Murphy offers poetry for the present, and in doing so, gives us literature that is timeless. Its luxurious rhythms, linguistic precision and demanding silences are an antidote to the onslaught of that which is discordant around us.

— Carlin M. Wragg, Editor

Note: This transcript has been slightly modified to enhance readability.

Ryan Murphy: [Reads: "The Matchbook Diaries" ]

Carlin M. Wragg: Looking at this poem on the page, and the title, it kind of felt to me like each section took up as much space as you could actually fit on a physical matchbook. How do you understand the different very small parts contributing to a greater story?

RM: I think that the title does refer to the size of what could be written on a matchbook cover. The title came after the poem, which is most often the case. You know, I haven’t looked at this poem in a while and I think it’s actually an interesting poem for me because of that element, all the small parts, which are broken up by section breaks. To a certain extent, this strikes me as a pretty primitive for me, or early for me, attempt to piece together things from pretty disparate elements into some sort of whole. Do I think that it’s entirely successful in that? Maybe not, but I think that it was a way of thinking for me about trying to tie together a lot of discrete moments or images into the larger whole of a poem.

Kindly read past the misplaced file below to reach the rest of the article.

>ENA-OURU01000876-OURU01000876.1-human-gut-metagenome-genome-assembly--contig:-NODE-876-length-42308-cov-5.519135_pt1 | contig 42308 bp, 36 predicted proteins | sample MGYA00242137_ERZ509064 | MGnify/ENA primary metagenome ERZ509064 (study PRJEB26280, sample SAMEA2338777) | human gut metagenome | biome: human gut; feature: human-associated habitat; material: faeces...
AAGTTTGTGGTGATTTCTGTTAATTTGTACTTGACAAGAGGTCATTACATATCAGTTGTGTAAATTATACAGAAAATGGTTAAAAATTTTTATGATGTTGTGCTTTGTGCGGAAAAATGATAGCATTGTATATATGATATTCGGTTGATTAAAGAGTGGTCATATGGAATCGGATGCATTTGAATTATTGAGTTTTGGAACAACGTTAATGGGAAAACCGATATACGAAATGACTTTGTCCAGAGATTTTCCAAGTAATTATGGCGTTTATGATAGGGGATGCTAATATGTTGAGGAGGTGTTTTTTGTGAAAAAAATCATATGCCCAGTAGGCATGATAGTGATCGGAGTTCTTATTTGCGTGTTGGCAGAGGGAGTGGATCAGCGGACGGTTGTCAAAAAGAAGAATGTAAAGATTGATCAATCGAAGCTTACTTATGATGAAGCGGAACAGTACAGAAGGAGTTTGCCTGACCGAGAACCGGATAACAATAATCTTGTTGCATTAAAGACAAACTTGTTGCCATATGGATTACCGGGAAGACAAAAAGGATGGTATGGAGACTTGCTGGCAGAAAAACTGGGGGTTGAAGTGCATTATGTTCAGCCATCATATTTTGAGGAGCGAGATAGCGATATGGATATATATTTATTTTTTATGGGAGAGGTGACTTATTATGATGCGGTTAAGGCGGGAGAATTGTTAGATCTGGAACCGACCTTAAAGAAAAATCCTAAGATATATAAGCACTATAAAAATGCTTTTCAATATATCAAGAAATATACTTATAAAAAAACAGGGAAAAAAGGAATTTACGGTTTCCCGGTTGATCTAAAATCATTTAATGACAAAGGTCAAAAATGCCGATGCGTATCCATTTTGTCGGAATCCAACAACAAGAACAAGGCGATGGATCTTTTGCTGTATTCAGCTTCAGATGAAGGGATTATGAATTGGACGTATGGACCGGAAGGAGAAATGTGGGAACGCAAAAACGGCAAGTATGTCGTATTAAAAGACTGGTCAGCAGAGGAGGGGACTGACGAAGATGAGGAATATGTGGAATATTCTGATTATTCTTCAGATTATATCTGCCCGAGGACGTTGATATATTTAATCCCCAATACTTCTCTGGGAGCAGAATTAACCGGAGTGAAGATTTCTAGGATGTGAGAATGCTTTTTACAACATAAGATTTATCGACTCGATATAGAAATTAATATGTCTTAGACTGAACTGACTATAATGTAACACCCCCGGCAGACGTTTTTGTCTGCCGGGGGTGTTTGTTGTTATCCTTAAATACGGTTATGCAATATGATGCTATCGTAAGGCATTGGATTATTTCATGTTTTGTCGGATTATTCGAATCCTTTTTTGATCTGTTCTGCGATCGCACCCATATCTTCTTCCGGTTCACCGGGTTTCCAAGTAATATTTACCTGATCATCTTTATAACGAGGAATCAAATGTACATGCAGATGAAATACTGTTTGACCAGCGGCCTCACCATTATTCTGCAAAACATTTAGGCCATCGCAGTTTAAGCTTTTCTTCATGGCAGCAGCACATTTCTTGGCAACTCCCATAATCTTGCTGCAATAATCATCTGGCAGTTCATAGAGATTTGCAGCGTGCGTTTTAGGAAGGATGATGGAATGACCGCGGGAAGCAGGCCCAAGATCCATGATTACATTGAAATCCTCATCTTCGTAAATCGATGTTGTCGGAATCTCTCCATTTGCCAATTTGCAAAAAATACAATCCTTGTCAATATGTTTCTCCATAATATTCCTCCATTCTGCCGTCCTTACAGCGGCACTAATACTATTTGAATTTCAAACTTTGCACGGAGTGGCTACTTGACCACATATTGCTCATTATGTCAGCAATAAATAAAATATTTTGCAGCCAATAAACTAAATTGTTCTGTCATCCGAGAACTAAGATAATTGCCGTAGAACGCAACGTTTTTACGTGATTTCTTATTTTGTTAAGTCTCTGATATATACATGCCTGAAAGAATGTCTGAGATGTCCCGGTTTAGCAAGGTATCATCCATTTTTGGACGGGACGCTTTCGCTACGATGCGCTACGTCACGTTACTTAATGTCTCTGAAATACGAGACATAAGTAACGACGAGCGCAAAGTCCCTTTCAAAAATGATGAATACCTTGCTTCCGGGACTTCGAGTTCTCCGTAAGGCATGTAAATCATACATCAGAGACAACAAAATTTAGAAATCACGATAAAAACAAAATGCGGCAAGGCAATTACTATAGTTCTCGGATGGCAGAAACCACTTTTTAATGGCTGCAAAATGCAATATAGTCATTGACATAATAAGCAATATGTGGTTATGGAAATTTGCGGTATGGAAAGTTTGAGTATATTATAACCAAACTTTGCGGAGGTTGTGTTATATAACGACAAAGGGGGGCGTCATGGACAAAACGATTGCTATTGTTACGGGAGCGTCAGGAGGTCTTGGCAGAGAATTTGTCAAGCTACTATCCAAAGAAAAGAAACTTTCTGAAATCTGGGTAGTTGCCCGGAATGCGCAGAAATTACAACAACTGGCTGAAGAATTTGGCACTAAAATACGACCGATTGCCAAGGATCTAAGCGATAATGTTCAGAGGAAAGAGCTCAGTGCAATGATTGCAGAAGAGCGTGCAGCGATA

CMW: Is there, when you write, an intention from start to finish?